I grimaced. “What choice did I have? He’d have found out about that eventually. But I still don’t want him dragged into this. I’m perfectly fine with Nathan and Jenneth and you guys.” I watched Nathan as I said this. All throughout the noisy discussion, he’d been hunched over in his seat, staring at the table top and chewing listlessly at his sandwich. My chest had ached at how disheartened he looked. He doesn’t deserve this. Nathan is the last person in the world who deserves to be hurt like this.

Now, he straightened and looked over at me questioningly, and I gave him a tremulous smile. I knew what I needed to do, of course. I of all people knew how painful it was to be strung along emotionally, to keep holding on when there was nothing there to hold on to. In fact, I planned to tell him that afternoon during our post-tutoring session snack. I had to tell him the truth—that my heart wasn’t as free as I thought it was, and he deserved nothing less than to be loved wholeheartedly.

Nathan didn’t smile back, but he nodded in reply. “And one more thing,” I went on, addressing everyone again. “Christian’s not the only one who can clean up this mess, you know. There’s also me.”

Silence met my announcement, followed by the sound of the door opening as Maisha came in. She took one look at the tableau before her and chirped: “So what did I miss?”

The others filled her in on the conversation, with Honey adding, “So now, Joy’s saying she’s going to deal with these rabid fangirls and bullies all by herself.”

Maisha turned to stare at me. “You? But you’re too nice. You’d never be able to pull it off.”

I thought about the hot, tight emotion coiling in my gut when I read the cruel words scrawled on the whiteboard that morning. “I wonder about that,” I muttered to myself.

The rest of the day was fairly uneventful, up until the end of our last class. I glanced across the room at where Christian was talking with a bunch of our classmates. We had divided ourselves into groups for another report, and Christian had apparently taken on the leadership role in his group again. Somewhat to my surprise, I found myself thinking wistfully about our afternoons spent in detention together. I laughed to myself. Who knew I’d actually be missing detention?

Jenneth left for a Science Club meeting before my own group was finished divvying up the work for our report. He almost didn’t, anxious as he was about my safety, but I told him that everybody was way too eager to go home to bother about bullying me again, and besides, Nathan was waiting for me in the front hall lobby. It was a quick, five-minute walk from our classroom to the front hall. What could possibly go wrong?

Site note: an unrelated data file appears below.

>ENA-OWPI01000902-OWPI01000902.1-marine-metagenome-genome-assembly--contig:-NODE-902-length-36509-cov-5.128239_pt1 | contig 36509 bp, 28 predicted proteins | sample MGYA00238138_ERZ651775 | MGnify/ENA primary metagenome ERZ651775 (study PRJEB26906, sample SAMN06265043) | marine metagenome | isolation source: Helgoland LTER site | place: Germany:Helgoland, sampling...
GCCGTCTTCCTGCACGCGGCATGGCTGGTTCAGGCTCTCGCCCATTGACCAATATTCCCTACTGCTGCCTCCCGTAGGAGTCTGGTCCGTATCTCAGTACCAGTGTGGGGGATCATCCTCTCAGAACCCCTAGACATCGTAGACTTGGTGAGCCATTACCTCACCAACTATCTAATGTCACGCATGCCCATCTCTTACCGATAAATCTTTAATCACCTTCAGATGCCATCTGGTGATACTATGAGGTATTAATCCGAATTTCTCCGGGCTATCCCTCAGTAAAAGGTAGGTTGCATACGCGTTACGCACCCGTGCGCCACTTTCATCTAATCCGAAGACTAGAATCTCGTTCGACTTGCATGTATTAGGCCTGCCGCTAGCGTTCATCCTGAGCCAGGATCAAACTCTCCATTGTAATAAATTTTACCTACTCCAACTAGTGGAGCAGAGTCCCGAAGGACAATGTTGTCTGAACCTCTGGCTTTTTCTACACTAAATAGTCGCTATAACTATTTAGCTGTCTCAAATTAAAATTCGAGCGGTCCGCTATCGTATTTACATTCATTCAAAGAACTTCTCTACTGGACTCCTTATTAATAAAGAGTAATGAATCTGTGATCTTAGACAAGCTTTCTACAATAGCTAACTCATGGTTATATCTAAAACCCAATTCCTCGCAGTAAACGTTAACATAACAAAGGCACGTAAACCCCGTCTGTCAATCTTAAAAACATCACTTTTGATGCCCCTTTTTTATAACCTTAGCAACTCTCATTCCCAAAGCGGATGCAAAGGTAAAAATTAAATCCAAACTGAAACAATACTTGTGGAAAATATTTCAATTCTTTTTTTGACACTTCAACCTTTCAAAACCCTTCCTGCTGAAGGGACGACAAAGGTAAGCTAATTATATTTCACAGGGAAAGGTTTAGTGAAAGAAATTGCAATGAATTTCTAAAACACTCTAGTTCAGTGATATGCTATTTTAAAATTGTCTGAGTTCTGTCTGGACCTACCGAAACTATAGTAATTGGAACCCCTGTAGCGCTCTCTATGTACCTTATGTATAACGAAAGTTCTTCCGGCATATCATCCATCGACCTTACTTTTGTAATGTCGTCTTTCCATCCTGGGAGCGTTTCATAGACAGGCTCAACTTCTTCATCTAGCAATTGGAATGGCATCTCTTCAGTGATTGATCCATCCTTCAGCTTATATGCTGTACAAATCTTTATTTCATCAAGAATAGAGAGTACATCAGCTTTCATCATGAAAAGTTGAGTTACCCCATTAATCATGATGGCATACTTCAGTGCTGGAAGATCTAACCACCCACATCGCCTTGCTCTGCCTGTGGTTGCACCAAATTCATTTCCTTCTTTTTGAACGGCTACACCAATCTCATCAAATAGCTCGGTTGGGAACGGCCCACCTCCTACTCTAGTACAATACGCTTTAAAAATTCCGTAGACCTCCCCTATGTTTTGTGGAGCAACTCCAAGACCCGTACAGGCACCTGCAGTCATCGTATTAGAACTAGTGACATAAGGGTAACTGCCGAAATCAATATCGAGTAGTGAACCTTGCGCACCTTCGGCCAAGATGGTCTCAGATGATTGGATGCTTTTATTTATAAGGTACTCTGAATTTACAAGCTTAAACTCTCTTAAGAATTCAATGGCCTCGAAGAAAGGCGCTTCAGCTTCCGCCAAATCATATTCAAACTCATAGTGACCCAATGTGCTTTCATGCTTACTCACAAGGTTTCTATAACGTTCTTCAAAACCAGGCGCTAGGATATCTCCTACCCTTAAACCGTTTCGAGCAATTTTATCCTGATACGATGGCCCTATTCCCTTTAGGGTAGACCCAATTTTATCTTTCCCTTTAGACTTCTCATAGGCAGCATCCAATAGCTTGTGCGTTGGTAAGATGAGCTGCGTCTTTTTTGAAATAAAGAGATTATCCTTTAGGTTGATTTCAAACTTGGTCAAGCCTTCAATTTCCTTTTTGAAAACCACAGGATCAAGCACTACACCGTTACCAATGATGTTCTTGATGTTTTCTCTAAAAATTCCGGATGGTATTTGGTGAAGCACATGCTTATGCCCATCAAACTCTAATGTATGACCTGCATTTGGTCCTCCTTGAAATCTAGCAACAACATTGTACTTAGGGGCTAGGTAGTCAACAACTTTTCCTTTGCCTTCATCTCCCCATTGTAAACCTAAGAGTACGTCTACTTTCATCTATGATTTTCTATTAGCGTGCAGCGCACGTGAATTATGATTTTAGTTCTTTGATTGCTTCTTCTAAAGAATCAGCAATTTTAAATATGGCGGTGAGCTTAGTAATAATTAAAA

In fact, something went right when I finally emerged from our classroom and found Christian leaning up against the wall beside the door, chatting with a group of girls from another section. The moment I appeared, he straightened and turned away from the girls. “You’re done?” he asked with a smile.

“Yes,” I replied in wonder. Behind him, I saw the girls shoot me venomous looks before they walked away. “What’re you still doing here? Don’t you have a training session with the Self-Defense Club this afternoon?”

He held out his hand to me until I figured out what he wanted and handed him my books, which he tucked under his arm along with his. “Since Jenneth had to leave, I figured I could be your bodyguard for the time being,” he explained with a shrug.

“I’m just heading to the front hall lobby, where I’m meeting Nathan,” I said carefully. I recalled Honey’s assertion that I was safe with him, and wondered just how true that was.

His jaw tensed, but he nodded. “I know. You guys have a tutoring session. I’ll take you to him.”

True to his word, he escorted me to the lobby, where we found Nathan waiting. He nodded at Nathan, handed my books to him and walked off, leaving us staring after him. “Well, that was different,” Nathan muttered. “Shall we go?”

I told him to wait a bit longer while I made a restroom break. With Christian beside me, I hadn’t felt comfortable enough to tell him I had to make a pit-stop at the restroom. I had just emerged from the cubicle and was washing my hands when a group of girls entered the restroom—the same group of girls that Christian had been talking to, and several of their friends besides. They fanned around the room, surrounding me and blocking the exit, so that I found myself pressing my back up against the sink.

“Well, if it isn’t Garbage Girl herself.” The girl who seemed to be the leader of the gang stepped forward, a smirk on her face and her arms crossed over her chest. “You look right here, you know?” she went on conversationally, glancing around the room. “But you know what would look even better? You on your knees scrubbing the toilets.”

“That’ll be your job one day anyway. You and the other scholarship kids. You’ll all be janitors, cleaning toilets all day long,” one of the other girls added, while the others laughed.

“I bet that’s what your parents are, anyway. Garbage-pickers.”

“You’ll really live up to your name, Garbage Girl.”

I gave them a level look, praying my fury didn’t make me burst into pathetic tears. “Better to be a helpful janitor than an immature, useless waste of space. Honestly, are those insults the best you people can come up with?”